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Re: Proposal for #486: Requiring proxies to process warn-date

From: Mark Nottingham <mnot@mnot.net>
Date: Tue, 3 Sep 2013 16:14:55 +1000
Cc: "ietf-http-wg@w3.org Group" <ietf-http-wg@w3.org>
Message-Id: <6DBB62CC-F336-4DCB-B637-4961A0BB384D@mnot.net>
To: Julian Reschke <julian.reschke@gmx.de>

On 03/09/2013, at 4:12 PM, Julian Reschke <julian.reschke@gmx.de> wrote:

> On 2013-09-03 02:37, Mark Nottingham wrote:
>> 
>> On 02/09/2013, at 11:04 PM, Julian Reschke <julian.reschke@gmx.de> wrote:
>> 
>>> 3) RFC 2616 has in <http://greenbytes.de/tech/webdav/rfc2616.html#rfc.section.14.46.p.19>:
>>> 
>>> "If an implementation sends a message with one or more Warning headers whose version is HTTP/1.0 or lower, then the sender MUST include in each warning-value a warn-date that matches the date in the response."
>>> 
>>> HTTPbis changed this to:
>>> 
>>> "If an implementation sends a message with one or more Warning header fields to a receiver whose version is HTTP/1.0 or lower, then the sender MUST include in each warning-value a warn-date that matches the Date header field in the message."
>>> 
>>> Was that an intentional change at all?
>> 
>> Yes; Warning headers don't have a version, so clearly the intent was for the condition to be upon the recipient.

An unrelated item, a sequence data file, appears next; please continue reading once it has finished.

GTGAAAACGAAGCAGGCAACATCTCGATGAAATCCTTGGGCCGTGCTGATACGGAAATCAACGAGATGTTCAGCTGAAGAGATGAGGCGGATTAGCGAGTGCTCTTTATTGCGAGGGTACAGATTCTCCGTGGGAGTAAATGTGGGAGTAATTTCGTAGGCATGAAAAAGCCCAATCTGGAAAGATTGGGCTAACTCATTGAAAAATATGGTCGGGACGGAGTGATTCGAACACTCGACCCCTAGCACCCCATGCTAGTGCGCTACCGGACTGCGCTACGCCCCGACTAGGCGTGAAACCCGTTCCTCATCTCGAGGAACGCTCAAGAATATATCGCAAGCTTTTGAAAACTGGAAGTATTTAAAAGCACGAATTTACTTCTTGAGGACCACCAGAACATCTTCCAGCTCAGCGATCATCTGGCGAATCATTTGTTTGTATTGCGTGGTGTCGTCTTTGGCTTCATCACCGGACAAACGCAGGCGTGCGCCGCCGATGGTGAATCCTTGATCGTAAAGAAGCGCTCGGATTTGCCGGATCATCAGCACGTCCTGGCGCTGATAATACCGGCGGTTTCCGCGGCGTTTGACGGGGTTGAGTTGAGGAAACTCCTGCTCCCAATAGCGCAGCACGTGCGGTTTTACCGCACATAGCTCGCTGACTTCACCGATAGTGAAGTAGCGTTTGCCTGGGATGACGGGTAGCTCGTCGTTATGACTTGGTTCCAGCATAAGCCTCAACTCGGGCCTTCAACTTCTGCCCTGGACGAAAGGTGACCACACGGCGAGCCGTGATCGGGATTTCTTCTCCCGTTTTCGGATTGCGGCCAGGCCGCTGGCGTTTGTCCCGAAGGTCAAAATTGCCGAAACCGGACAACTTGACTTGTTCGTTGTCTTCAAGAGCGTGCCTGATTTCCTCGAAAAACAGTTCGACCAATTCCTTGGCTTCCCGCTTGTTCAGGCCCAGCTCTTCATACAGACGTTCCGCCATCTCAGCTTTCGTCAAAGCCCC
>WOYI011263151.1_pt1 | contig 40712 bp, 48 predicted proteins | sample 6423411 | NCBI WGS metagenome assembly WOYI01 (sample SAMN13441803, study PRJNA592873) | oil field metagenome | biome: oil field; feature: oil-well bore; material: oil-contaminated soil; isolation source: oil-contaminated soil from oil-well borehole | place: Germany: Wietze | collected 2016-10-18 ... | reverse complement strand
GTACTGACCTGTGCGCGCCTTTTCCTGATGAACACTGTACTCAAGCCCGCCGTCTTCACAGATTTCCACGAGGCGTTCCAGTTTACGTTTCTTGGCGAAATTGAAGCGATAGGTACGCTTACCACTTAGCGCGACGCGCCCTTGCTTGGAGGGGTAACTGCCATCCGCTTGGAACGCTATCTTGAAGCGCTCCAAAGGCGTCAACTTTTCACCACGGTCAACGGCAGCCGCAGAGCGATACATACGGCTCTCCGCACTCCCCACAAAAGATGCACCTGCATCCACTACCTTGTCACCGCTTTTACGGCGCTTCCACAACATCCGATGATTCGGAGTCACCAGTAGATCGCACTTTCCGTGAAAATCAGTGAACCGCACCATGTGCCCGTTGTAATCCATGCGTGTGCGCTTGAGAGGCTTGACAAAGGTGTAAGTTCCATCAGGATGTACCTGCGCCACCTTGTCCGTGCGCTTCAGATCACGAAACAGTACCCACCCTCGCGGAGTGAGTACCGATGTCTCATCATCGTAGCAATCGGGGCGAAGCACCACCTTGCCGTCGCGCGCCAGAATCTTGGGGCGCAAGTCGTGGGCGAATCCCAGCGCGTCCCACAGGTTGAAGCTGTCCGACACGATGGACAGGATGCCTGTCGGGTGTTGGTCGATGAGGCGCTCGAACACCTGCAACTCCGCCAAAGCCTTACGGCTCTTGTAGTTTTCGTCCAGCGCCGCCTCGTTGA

> 
> But the message they appear in has. I'm not a caching expert, but while reviewing the history I got the expression that we are trying to "fix" something that we broken ourselves. It would be good to understand what the intent of the text in 2616 was.

2616 defines what it means to send HTTP/1.1 messages, not 1.0. Besides which, what the sending implementation / message version is has nothing to do with the intent of including the date, which is to make sure that *intervening* 1.0 caches don't cause the Warning to be persisted longer than it's valid for.

Cheers,


--
Mark Nottingham   http://www.mnot.net/
Received on Tuesday, 3 September 2013 06:15:24 UTC

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